Returning residents breathe new life into Libyan ghost town
Nestled among the twisted olive trees that cling to the slopes of the Nafusa Mountains – the arid range in northwest Libya that separates the Mediterranean coastal plain from the Tripolitanian Plateau to the south – lies the village of Gwalish.
For generations, the villagers there lived simple and largely unchanged lives, herding goats and harvesting olives and grain. In 2011, however, Gwalish became a ghost town after the majority of the population fled a series of battles in the area during the uprising that removed former leader Muammar Gaddafi.
After being scattered across the country for several years, in 2015 and with the help of the Nafusa Mountains Committee, the former residents were granted safe return. Some 500 families – around a third of the village’s former population – made their way home.
Across Libya, more than 184,000 internally displaced people (IDPs) are currently in need of humanitarian assistance, along with a further 368,000 people who, like the 500 families in Gwalish, have returned to their former homes.
“This tiny school used to be one of the best schools in the area. We are now rebuilding it from scratch.”
With many civilians still suffering the effects of ongoing conflict, political upheaval and economic collapse, helping displaced families return home and resume their former lives is a key priority for UNHCR, the UN Refugee Agency, in trying to bring a measure of stability back to the country.
On arrival back in Gwalish, the families discovered that most of their houses had been burnt, destroyed or looted. The returning residents also had to cope with a lack of electricity, potable water and other public services. The local school and health clinic that used to service the village lay empty and useless.
Determined to breathe life back into the village, the people of Gwalish set to work. One of their first projects was to re-open the abandoned school and provide classes for the local children.
Among the dedicated group of villagers who helped get the school up and running again is Mohammed, a teacher for more than 15 years who teaches geography and history to 100 returnee pupils.
“When we returned to Gwalish we found the school looted and partially destroyed,” he said. “This tiny school used to be one of the best schools in the area. We are now rebuilding it from scratch."
UNHCR has increased its support to IDPs and returnees in Libya three-fold over the past six months. Assistance provided included basic household items such as mattresses and kitchen sets, shelter kits to help repair destroyed houses and cash assistance to help the most vulnerable families.
In addition, UNHCR is implementing more than 300 quick impact projects throughout the country with the participation of host communities and IDPs, and in consultation with national and local authorities. These include the renovation of infrastructure in schools and medical facilities and support to secure power generators and water pumps to communities in need.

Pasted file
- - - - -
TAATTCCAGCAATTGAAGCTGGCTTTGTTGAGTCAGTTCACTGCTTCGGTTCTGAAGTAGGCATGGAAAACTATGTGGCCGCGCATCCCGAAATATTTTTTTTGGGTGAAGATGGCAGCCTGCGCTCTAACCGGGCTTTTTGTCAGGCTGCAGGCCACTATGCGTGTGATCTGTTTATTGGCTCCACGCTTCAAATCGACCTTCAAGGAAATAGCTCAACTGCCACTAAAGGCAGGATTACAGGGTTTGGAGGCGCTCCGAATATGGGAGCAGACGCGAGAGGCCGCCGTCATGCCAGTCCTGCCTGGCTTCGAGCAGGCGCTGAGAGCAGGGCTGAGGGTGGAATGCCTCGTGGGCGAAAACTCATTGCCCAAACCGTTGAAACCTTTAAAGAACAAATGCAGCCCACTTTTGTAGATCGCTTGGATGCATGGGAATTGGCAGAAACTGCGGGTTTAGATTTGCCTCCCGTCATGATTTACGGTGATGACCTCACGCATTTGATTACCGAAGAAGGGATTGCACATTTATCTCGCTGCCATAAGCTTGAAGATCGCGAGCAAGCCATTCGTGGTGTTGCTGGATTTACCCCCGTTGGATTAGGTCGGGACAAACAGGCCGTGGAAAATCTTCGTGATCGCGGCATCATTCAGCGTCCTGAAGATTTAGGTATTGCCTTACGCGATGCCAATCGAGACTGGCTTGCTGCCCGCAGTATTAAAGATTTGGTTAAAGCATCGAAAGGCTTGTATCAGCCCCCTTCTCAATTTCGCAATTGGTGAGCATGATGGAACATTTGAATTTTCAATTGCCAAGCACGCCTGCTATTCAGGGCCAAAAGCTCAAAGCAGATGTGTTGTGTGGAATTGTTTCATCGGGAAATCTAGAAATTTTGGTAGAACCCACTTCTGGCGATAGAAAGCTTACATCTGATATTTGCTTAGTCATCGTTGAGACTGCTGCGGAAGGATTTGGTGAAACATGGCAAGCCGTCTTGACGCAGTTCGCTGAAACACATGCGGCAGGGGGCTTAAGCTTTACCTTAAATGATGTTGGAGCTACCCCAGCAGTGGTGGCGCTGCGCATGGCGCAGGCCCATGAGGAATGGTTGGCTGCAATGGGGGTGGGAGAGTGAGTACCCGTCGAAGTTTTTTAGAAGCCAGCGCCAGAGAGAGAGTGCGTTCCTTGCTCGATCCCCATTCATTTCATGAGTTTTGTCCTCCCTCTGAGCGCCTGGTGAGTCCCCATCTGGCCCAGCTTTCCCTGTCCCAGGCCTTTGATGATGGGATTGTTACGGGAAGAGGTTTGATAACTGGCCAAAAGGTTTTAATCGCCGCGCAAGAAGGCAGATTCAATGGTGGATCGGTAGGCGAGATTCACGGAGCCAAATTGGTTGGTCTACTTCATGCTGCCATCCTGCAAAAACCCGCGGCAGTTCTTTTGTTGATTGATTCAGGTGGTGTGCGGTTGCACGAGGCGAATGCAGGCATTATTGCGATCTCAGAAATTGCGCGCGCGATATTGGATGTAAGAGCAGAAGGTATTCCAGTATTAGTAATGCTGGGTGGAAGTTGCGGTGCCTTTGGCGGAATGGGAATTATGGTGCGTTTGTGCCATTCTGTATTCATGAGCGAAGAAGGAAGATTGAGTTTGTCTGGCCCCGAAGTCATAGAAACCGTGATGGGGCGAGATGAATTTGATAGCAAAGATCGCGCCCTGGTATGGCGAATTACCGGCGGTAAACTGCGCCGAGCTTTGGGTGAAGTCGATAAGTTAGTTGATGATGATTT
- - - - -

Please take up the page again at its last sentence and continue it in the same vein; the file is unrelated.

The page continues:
The echoing corridors and drab classrooms of the once bustling Gwalish school point to the lack of resources that Mohammed and his colleagues face. They often pay from their own pockets to provide books and stationery, and pupils have had to get creative too – drawing large maps on the geography classroom wall that Mohammed uses to illuminate the world for them.
“It is hard to find teachers willing to move to this remote area,” he explained. “Now, the few teachers we have teach multiple subjects in order for the students to continue with their education. We are lacking the most basic tools to teach and this takes a toll on the students.”
Grades have suffered as a result of the lack of resources and difficult conditions in the village, Mohammed added. He worries that if the situation does not improve, students will lose the motivation to continue their studies. UNHCR will provide new desks and a water pump to the school to help in their efforts.
"The air and the soil in these mountains run through my veins"
Other aspects of life also present a challenge for the villagers of Gwalish. The nearest working hospital is about 80 kilometres away, and petrol is often unavailable to those hoping to make the journey.
“When my daughter delivered my grandson, she had to travel by car for more than an hour to reach the hospital. When she arrived, we thought we had lost my grandson on the way,” said 80-year-old Sharifa, holding her grandson Omar.
When she and her family first returned to Gwalish, they found their house burnt and looted and had to rebuild it themselves. But despite the hardships, Sharifa is determined to reclaim the village that she has called home all her life – a spirit shared by most of those who have returned.
“This is the village where I was born. The air and the soil in these mountains run through my veins,” she said. “When I returned, there was nothing left of the life I once had, but this is our home and we will continue to rebuild it. I dream of one day seeing Omar studying in the same school where I used to study, and growing up to be a doctor.”